Facial Recognition














Does technology covertly holds the biases of its creators? Alexis Stevens in Cluster Magazine writes about an unintended dimension of of facial-recognition-based surveillance software: “HP Computers are Racist” is a 2009 YouTube…



This could be a very important skill, pay attention kids! By John D. Sutter for CNN:

If you take Adam Harvey’s advice, here’s what you might wanna wear to a party this weekend: A funny hat, asymmetrical glasses, a tuft of hair that dangles off your nose bridge and, most likely, a black-and-white triangle taped to your cheekbone. Optional: Cubic makeup patterns all around your eyes.

All of these otherworldly fashion accessories – which could leave a person looking kind of like an opulent villain from “The Hunger Games” – have a singular goal: to stop your face from being detected by cameras and computers. Called CV Dazzle (short for “computer vision dazzle;” more on the name later), Harvey’s project is a provocative and largely theoretical response to the rise of surveillance cameras on street corners and face-detecting technology that’s been incorporated into social networking sites like Facebook and Flickr.

If you employ these techniques, Harvey, 30, hopes computers won’t even know…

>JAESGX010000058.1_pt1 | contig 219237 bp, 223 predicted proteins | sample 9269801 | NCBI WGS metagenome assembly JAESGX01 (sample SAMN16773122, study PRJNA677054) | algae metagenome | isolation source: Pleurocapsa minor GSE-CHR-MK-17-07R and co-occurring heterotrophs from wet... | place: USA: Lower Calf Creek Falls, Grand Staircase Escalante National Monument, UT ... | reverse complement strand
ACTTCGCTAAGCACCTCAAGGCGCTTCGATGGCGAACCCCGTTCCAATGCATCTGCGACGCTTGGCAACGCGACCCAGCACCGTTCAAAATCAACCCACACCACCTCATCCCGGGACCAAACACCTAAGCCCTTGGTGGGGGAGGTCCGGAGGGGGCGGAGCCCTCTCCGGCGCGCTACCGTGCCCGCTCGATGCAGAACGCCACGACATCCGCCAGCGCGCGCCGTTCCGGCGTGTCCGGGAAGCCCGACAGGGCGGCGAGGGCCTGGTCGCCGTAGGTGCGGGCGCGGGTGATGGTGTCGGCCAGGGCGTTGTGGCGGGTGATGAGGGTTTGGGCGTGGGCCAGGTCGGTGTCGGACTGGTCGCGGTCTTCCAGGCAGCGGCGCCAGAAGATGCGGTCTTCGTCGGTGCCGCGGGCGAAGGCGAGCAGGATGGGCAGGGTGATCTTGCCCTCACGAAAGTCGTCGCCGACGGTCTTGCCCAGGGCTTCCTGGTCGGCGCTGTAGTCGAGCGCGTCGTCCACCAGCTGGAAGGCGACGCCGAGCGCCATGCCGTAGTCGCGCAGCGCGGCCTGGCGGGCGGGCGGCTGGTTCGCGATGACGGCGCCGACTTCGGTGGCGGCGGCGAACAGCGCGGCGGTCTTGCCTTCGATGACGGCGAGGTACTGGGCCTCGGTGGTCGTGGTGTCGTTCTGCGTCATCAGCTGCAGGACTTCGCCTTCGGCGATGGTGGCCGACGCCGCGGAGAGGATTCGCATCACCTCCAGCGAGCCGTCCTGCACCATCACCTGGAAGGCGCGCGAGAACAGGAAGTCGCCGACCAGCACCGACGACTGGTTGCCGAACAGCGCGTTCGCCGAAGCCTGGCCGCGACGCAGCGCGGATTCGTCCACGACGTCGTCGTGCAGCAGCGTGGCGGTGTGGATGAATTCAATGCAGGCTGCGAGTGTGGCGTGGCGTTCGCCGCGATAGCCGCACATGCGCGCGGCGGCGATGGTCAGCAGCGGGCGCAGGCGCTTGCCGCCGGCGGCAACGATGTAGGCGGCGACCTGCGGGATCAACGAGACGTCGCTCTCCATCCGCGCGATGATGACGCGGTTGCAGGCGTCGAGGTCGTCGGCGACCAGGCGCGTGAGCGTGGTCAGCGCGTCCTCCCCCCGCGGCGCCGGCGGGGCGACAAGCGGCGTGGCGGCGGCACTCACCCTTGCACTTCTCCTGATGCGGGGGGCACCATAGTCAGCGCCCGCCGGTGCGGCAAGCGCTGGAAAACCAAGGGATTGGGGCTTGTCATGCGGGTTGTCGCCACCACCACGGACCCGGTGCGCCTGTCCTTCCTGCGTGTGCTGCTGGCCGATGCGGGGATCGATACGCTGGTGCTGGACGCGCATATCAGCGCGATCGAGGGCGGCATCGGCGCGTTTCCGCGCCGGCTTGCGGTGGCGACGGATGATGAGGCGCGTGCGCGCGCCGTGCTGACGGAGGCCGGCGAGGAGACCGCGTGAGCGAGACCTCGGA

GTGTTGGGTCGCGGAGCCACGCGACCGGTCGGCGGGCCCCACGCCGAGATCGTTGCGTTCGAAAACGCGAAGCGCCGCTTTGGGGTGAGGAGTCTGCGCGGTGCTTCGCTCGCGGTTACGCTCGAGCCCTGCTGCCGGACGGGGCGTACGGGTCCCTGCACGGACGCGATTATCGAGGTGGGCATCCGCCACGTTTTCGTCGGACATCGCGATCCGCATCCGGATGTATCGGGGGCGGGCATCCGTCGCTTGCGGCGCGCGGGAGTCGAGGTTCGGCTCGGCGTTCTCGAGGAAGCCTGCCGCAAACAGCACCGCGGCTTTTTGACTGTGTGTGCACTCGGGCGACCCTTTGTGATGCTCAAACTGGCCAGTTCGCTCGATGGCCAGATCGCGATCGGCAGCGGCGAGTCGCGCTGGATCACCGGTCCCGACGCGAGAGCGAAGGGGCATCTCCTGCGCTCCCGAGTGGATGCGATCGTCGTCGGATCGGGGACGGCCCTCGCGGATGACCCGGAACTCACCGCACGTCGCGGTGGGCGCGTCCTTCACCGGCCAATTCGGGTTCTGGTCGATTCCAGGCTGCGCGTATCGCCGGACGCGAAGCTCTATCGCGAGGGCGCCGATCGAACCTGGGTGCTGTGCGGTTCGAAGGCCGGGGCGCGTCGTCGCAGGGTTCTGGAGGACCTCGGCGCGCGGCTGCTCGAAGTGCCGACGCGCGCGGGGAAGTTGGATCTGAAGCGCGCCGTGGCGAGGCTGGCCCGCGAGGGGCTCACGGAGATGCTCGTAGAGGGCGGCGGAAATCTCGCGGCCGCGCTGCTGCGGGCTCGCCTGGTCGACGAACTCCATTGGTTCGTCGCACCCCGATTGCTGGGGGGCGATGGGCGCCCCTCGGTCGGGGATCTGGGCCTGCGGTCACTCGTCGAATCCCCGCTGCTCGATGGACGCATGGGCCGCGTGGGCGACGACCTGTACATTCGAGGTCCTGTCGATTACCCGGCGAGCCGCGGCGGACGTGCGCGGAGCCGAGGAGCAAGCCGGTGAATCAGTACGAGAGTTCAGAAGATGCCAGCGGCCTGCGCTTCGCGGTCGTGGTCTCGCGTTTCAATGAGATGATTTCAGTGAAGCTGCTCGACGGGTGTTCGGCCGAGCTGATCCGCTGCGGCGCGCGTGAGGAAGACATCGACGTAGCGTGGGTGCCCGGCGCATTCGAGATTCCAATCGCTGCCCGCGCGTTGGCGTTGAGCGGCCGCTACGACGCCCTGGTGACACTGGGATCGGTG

Sketch To Mug ShotReports Michigan State University:

EAST LANSING, Mich. — The long-time practice of using police facial sketches to nab criminals has been, at best, an inexact art. But the process may soon be a little more exact thanks to the work of some Michigan State University researchers.

A team led by MSU University Distinguished Professor of Computer Science and Engineering Anil Jain and doctoral student Brendan Klare has developed a set of algorithms and created software that will automatically match hand-drawn facial sketches to mug shots that are stored in law enforcement databases.

Once in use, Klare said, the implications are huge.

“We’re dealing with the worst of the worst here,” he said. “Police sketch artists aren’t called in because someone stole a pack of gum. A lot of time is spent generating these facial sketches so it only makes sense that they are matched with the available technology to catch these criminals.”